The generated electricity is split between a battery in the garage and the main battery bank (pictured above) which is located in a garden office (converted shed). The charge is split through a diode and power resistor (5 x 0.1 Ohm 10 Watt rated connected in series) with 0.25-1.25A typically going into the garage battery, and 2A-6A into the office battery bank. (There is also a 65W PV solar panel fitted to the roof of the house to keep the main battery bank charged during the summer).
In the office a 600 Watt modified sine wave inverter provides 230 VAC to power a laptop and TFT display. The battery in the garage is connected to a 200W pure sine wave inverter to power lighting.
(note that a modified sine wave inverter cannot typically be used with energy efficient CFL light bulbs).
Future Improvements PlannedSince the alternator generates high voltages at low RPM it would be more efficient to reconfigure the battery bank to 24V or even 48V. This would also reduce the thickness of cable required between the alternator and battery bank, but would necessitate the purchase of (more expensive) 24V or 48V power inverter.
More Waterwheel InformationWe have more information about waterwheels available in the following articles:
Calculation of Hydro Power
Introduction to Waterwheels
Electricity from Waterwheels
Article Last Modified: 22:20, 24th Sep 2014
Comment on this ArticleIf you have any comments on this article, please email them to firstname.lastname@example.org.
|Firstly I would like to say what an interesting article this was and glad to see UK engineering still alive and kicking.|
I agree with Simon's comments of October 15th 2013 in that the design does appear to suffer some inefficiencies due to water influx at the sides, cavitation etc.
The project could be improved as Simon says as by firstly increasing the dam from the current 0.5m to the maximum available 1.5m head available .... any noise issue can be negated as stated later.
This dam height increase will allow the wheel to be lifted to allow a gap at the bottom to allow waste water to be flued away, to prevent the wheel sitting in water when static and to remove the drag generated by the bottom of the wheel having to force its way through water. It should also allow for a slightly larger diameter wheel to be employed.
Secondly the design of the waterwheel can be improved in my honest opinion as follows:-
1) Design each of the buckets to be fully encapsulated. At present the design shows that water will run through the bottom of each 'bucket' section.
This modification allows the weight of the water in each bucket to provide additional torque to the wheel during descent. Ensuring the bottom of the wheel is above the level of the lower water level removes any back pressure as stated and allows bucket water to flow out freely.
2) Reconfigure the Bucket slats so that the water hits them at (up to) 70-80 degrees as it leaves the dam channel and fills the bucket at the top of the wheel. This means the wheel rotates in the same direction as the flow of water whereas the current wheel design results in the flowing water also potentially flowing against the back of the bucket that's rotating towards it, losing energy.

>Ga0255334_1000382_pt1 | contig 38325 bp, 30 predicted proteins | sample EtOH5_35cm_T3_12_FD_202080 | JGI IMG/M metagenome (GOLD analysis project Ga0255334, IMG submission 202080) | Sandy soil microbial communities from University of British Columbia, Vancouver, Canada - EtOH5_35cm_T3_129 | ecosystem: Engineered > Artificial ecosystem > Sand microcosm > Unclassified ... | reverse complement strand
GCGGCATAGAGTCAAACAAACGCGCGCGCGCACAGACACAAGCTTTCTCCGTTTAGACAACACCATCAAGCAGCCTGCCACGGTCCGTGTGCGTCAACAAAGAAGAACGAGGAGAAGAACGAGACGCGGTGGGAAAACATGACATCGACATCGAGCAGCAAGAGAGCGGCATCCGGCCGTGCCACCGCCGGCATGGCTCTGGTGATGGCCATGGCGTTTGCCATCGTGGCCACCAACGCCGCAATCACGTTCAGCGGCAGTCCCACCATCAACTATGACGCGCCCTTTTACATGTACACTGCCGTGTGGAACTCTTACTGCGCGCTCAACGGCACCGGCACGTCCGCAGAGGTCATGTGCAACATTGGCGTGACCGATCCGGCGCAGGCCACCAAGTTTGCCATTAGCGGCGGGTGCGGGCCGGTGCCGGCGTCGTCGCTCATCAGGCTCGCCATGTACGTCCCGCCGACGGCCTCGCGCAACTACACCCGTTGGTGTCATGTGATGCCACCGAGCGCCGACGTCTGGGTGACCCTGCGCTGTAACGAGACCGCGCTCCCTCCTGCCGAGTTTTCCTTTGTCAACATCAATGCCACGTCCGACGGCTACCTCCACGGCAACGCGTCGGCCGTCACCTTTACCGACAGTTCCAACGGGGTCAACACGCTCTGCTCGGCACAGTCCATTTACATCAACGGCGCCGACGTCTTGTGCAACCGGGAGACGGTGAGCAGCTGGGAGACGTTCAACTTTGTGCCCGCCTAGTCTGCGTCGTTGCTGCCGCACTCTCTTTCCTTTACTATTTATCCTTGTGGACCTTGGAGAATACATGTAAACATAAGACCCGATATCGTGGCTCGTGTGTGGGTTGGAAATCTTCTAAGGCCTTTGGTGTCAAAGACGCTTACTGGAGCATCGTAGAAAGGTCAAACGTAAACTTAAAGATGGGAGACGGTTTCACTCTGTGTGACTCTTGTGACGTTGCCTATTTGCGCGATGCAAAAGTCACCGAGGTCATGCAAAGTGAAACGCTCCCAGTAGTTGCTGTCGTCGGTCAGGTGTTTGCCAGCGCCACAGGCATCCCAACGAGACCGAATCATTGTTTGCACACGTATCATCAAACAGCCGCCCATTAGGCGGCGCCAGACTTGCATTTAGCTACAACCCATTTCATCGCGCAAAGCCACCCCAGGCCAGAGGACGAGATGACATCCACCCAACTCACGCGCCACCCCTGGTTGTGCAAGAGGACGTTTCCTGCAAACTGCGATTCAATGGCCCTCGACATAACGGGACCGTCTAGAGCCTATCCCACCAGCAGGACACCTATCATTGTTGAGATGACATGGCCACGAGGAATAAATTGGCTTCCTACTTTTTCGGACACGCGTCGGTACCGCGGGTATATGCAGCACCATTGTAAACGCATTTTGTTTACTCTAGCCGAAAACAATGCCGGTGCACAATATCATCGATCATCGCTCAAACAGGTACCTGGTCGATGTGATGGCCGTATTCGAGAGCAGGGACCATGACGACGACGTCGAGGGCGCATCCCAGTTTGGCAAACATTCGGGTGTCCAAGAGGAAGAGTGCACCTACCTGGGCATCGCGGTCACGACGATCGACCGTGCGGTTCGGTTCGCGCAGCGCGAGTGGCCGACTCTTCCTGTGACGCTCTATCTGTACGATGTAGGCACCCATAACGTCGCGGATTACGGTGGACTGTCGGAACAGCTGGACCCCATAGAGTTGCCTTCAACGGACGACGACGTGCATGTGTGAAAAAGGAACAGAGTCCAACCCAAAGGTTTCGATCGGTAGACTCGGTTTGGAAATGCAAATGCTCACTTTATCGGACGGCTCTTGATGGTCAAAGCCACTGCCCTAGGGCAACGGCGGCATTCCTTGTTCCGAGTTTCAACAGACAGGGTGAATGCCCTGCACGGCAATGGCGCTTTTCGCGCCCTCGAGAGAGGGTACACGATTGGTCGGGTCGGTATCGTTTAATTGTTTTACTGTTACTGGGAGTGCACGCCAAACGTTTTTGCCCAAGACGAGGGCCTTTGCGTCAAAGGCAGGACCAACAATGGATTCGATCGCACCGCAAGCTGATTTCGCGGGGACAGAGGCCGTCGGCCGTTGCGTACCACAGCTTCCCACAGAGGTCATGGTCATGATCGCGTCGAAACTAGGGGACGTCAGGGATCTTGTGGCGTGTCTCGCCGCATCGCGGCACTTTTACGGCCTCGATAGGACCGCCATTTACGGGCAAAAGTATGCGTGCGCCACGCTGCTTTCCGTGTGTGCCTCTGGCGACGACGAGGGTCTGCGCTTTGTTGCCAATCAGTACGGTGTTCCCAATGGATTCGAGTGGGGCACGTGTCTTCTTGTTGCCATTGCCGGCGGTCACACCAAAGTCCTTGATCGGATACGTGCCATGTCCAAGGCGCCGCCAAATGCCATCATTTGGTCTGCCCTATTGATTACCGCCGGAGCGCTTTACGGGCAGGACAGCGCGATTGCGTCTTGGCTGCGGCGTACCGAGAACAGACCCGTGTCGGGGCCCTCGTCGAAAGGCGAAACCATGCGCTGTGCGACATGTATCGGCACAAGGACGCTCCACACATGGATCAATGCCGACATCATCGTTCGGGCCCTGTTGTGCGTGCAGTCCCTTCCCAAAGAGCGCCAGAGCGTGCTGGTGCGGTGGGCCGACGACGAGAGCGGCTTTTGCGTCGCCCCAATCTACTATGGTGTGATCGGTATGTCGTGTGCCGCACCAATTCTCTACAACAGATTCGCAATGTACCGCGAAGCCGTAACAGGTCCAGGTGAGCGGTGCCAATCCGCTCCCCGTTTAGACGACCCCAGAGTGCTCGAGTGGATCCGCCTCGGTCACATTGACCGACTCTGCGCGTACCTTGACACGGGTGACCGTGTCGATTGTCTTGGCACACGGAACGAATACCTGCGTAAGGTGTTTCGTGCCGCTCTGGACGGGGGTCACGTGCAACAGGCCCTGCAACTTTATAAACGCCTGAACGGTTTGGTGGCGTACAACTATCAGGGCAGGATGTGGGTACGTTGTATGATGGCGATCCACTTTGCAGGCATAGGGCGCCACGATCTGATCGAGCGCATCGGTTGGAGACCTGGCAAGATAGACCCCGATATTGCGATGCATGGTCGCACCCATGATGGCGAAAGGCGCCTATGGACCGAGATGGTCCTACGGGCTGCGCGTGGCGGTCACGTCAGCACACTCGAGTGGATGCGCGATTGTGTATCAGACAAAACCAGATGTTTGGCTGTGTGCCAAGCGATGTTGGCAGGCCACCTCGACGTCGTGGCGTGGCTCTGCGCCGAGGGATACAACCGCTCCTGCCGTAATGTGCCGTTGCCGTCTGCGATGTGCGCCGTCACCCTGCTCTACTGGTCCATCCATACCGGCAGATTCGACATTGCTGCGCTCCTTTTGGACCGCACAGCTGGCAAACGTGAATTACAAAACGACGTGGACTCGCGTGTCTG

This gives your wheel the maximum energy to be garnered from the water. This combines with the torque being generated from the water in the bucket due to gravity. This implies positioning the wheel so the water flows over the top of the wheel and contacts the bucket slat on the far side past the 12 o'clock position.
It's my understanding that "Over-The-Top" or "Top-Loading" Water Wheels provide the most Energy efficient types in terms of energy extraction/ conversion.
3) Since your waterflow varies quite a lot (from 2L to 40/60L upwards) I would suggest making the wheel bucket sizes such that they hold the maximum water available for the maximum flow rate you design your dam for. This means each bucket may be quite empty in summer (1L-2L), to 50-60% in autumn/winter and full during downpours. Or maximise Bucket capacity when you have say 50/60 litre flow rate with excess flow spilling through your sleuce channels.
It means calculating the maximum flow of water versus the rotating speed of your wheel to ensure you maximise the content of each bucket without overfilling them.
Having the water hit the slat at 90 degrees and raising the wheel may be an issue regarding noise but this can be greatly reduced by applying a layer of foam such as Neoprene to the slats to lessen the impact noise. Or use cheap 2nd hand Underlay etc.
As mentioned in proposal (2) having the water directed over the 12 o'clock vertical position means creating a water channel over the top of the wheel. This can be modified to adopting a partial box configuration so that the waterwheel is partly contained. This will greatly help reduce noise as well as acting as part of the overflow channelling to prevent water impeding with the sides of the wheel etc.
20th November 2013
With regard to Pete's waterwheel construction:
(I wish I had a stream in my garden!)
1 The construction seems ok but the placing in the stream appears odd. The wheel is making use of only some of the energy provided from his dam (ok it varies during the year). Might it have been better to add a flume for a short distance - thus being a bit further downstream also improving the head - and channeling all available water through it? (Easy enough to build a controlling spillway to govern that amount)
This would lead to:
2 The possibility of a more efficient wheel.
The video shows an undershot wheel which is clearly suffering from cavitation (on exit) a) from the paddles themselves and b) from the surrounding flow of water. In other words there is no clear exit for the water being used by the wheel and this makes it inefficient.
A lower position would allow at least for a breast-shot wheel, giving greater energy transfer and possibly even for a pitchback wheel, the most efficient type. The pitchback format ensures that water leaving the paddle buckets is going in the same direction as the wheel and not curling back on itself.
Similarly it might be more efficient to build training walls either side of the wheel which would a) remove the problem from inrush of the rest of the stream and b) channel the exhaust water away cleanly. This would improve the power.
I am not really in a position to talk about the electrics other than to say the idea of a double chain drive seems rather wasteful of power. The position of the gearing and the mounting of the alternator seem very vulnerable and I would think the splash zone would mean high maintenance. Again a loss of power. Maybe an extension shaft (U/J incorporated) to a discrete and covered generating set would be a help.
October 15th 2013